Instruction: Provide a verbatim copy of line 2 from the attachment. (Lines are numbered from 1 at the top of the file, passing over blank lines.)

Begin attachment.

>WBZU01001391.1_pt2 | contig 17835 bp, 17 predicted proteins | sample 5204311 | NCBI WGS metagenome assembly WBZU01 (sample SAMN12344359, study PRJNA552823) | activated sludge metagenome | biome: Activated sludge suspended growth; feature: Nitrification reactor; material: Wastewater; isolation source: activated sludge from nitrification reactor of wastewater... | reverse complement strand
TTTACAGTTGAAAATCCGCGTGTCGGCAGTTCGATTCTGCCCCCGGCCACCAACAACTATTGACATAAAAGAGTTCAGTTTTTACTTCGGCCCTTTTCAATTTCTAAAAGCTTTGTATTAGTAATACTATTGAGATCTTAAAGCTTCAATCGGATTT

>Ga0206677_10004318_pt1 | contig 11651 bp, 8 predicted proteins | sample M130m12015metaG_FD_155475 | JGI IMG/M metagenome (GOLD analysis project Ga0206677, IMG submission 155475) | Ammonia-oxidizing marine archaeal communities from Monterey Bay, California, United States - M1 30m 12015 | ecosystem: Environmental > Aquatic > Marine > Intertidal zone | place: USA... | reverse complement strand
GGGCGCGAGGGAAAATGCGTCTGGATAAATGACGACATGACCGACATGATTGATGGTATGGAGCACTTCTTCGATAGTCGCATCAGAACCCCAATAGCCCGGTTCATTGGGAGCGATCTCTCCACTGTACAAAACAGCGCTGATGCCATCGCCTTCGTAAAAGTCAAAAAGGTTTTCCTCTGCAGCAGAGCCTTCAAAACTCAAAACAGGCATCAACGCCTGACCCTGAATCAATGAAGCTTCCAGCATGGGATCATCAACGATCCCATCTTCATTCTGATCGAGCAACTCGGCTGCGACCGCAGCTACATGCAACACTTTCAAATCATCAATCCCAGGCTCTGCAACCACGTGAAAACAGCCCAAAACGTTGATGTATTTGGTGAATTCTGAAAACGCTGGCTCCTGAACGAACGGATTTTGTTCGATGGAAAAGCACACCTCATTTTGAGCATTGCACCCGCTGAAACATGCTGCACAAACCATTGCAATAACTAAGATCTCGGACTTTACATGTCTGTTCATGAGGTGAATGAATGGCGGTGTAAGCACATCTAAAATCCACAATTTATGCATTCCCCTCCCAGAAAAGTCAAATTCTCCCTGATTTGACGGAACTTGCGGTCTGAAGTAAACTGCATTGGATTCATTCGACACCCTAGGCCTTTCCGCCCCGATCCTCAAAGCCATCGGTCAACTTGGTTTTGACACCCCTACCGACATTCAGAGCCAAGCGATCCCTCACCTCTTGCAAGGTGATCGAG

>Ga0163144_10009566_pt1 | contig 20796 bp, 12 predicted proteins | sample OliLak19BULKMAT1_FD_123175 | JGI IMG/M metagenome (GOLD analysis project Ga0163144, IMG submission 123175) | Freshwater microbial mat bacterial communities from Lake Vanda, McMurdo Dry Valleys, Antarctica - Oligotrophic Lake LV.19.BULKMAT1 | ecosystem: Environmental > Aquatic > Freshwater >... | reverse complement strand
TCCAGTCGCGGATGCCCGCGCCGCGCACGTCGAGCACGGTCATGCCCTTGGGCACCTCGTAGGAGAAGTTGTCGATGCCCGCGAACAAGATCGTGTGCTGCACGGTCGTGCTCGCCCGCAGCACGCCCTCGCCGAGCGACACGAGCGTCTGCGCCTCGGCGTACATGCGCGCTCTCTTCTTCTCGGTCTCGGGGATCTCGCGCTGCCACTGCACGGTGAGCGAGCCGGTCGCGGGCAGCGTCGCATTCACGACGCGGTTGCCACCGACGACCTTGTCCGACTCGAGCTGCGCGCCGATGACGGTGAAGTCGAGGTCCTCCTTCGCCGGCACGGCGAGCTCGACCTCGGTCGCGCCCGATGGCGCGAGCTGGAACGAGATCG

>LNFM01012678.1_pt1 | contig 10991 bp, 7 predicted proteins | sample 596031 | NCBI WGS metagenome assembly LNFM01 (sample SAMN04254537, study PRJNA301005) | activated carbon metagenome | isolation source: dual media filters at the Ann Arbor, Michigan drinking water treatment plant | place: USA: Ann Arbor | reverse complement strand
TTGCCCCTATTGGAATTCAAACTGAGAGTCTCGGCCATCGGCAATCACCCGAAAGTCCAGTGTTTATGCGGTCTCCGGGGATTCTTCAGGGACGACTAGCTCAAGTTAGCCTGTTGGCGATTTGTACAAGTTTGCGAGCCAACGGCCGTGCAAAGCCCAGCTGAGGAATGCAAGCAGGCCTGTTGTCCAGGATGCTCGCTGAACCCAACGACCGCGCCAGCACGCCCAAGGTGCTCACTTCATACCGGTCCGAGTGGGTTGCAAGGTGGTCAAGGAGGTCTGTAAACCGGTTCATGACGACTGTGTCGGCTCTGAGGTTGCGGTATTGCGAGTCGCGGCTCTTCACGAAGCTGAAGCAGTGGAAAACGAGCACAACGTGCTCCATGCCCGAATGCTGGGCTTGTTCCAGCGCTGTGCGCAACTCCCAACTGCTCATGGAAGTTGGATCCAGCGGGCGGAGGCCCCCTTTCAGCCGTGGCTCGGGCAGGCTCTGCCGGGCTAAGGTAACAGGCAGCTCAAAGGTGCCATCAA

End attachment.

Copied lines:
TTTACAGTTGAAAATCCGCGTGTCGGCAGTTCGATTCTGCCCCCGGCCACCAACAACTATTGACATAAAAGAGTTCAGTTTTTACTTCGGCCCTTTTCAATTTCTAAAAGCTTTGTATTAGTAATACTATTGAGATCTTAAAGCTTCAATCGGATTT